In Brief: CAMRA and Key Kegs

This report by Tandleman on the Campaign for Real Ale annual general meeting is worth a read.

He argues that, on the whole, ‘backward facing motions were defeated, while progressive motions were passed’. Among those carried was Motion 15:

This Conference instructs the National Executive to investigate a labelling scheme for naturally conditioned Key Keg beer, which would allow customers to identify which beers, at the point of sale, conform with the CAMRA criteria for real ale.

This is significant, as we understand it, because it paves the way for beer in ‘key kegs’ to appear at CAMRA beer festivals, as long as they meets certain technical criteria — that is to say, that they are unfiltered and unpasteurised, contain a certain proportion of live yeast, and are carbonated without the addition of CO2 from an external source. (Key kegs use gas, but the gas doesn’t actually come into contact with the beer.)

This is not a wholehearted embrace of keg beer, overturning 40+ years of principles upon which the Campaign was built. Nor is it ‘CAMRA goes craft’. And we suspect it will take a long time for the results to be evident in the wild, too, with much bureaucracy to negotiate.

But it is important as a gesture, like that simple handshake between Barack Obama and Raúl Castro last December.

The letters page in next month’s What’s Brewing should be fun, though, while those passionate craft beer types who CAMRA has already alienated will probably regard this, sourly, as too little, too late.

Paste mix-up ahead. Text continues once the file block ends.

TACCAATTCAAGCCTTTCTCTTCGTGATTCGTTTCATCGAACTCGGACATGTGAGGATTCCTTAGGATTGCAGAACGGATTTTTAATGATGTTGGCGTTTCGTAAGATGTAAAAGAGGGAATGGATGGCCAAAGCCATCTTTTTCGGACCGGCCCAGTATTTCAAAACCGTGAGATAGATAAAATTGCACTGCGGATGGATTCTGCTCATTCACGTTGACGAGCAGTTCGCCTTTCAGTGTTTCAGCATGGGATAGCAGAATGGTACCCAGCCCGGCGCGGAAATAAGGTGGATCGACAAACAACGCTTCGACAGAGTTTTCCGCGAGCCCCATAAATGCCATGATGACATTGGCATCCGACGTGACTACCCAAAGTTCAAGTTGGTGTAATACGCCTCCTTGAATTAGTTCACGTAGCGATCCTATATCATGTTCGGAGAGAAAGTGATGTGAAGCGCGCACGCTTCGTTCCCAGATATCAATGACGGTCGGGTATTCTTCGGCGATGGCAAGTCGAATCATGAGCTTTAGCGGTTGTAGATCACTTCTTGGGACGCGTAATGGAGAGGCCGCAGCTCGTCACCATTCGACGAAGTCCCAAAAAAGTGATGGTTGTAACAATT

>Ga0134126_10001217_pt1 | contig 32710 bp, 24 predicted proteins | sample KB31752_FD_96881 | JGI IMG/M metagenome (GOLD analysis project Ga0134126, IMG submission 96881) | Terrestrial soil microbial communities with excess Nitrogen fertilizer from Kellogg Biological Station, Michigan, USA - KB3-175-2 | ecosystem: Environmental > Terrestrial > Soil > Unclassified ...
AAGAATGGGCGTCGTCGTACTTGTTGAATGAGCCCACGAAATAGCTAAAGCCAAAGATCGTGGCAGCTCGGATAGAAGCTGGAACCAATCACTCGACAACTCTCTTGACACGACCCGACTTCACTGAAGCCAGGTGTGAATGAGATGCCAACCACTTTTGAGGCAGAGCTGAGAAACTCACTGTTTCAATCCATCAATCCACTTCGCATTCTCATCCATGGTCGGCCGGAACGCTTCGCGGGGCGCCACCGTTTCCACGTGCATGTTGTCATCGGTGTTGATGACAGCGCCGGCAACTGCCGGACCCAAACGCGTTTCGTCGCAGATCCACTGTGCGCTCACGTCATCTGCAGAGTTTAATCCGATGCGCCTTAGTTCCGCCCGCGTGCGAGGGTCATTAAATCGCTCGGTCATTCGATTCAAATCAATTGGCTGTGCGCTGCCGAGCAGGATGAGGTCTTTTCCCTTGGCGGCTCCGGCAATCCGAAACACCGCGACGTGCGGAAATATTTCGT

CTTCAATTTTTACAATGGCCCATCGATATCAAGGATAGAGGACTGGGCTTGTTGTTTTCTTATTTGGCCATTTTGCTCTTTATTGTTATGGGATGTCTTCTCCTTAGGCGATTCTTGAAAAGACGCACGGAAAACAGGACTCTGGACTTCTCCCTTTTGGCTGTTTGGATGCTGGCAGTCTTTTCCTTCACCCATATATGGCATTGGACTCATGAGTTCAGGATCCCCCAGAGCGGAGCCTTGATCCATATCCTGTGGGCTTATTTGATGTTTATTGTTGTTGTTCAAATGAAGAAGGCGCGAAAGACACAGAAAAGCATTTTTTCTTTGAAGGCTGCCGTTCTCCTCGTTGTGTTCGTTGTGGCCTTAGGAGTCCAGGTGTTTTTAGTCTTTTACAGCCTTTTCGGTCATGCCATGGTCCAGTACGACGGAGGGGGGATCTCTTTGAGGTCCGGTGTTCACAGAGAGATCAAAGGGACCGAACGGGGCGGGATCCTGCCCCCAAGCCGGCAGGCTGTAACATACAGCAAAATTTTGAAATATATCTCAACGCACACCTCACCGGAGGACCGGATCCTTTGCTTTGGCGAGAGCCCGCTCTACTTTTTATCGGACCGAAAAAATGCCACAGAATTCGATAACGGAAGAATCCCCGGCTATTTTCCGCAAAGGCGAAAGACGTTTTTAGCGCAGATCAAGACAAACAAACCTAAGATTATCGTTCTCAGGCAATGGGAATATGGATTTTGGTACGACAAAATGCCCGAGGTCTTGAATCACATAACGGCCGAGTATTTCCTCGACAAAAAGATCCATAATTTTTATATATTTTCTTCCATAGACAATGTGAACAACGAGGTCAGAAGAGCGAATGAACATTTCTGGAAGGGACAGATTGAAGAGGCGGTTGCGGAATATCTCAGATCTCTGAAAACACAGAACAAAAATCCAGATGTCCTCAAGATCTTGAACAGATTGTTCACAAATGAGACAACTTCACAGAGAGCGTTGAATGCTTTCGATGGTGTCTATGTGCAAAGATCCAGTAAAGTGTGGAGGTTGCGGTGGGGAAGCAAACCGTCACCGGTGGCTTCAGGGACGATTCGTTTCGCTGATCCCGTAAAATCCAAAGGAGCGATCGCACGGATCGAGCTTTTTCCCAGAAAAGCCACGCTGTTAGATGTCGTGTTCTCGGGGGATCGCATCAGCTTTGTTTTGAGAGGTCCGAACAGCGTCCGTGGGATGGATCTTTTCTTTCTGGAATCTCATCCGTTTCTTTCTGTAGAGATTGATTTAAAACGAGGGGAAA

UPDATE

Comment below if you like but this is mostly just a pointer to Tandleman’s post where there’s a lively discussion already underway.

1950s Beer Mats

We picked up these among a bundle of 16 for £4.99 inc. delivery on Ebay.

Fordham Flower on Keg vs. Cask

“[A] fair description of a beer keg is a smallish metal cask, from which beer is dispensed by carbon-dioxide pressure, and of which the three essential properties are: an ability to be sterilised, a capability to withstand fairly high pressures, and… a perfect and unalterable measure… The first container casualty has been the traditional wooden cask, which falls down on all three counts.

Sad though this is for those of us who were weaned on ‘beer from the wood,’ the advent of the metal cask, the only major change in centuries for containing draught beer, is not really as revolutionary as some people think. All that has happened is that familiar materials, like stainless steel and aluminium, have been developed and fashioned in known ways for a new purpose.”

Sir Fordham Flower, Chairman of Flower’s Brewery, 1962, explaining the benefits of ‘space age keg’.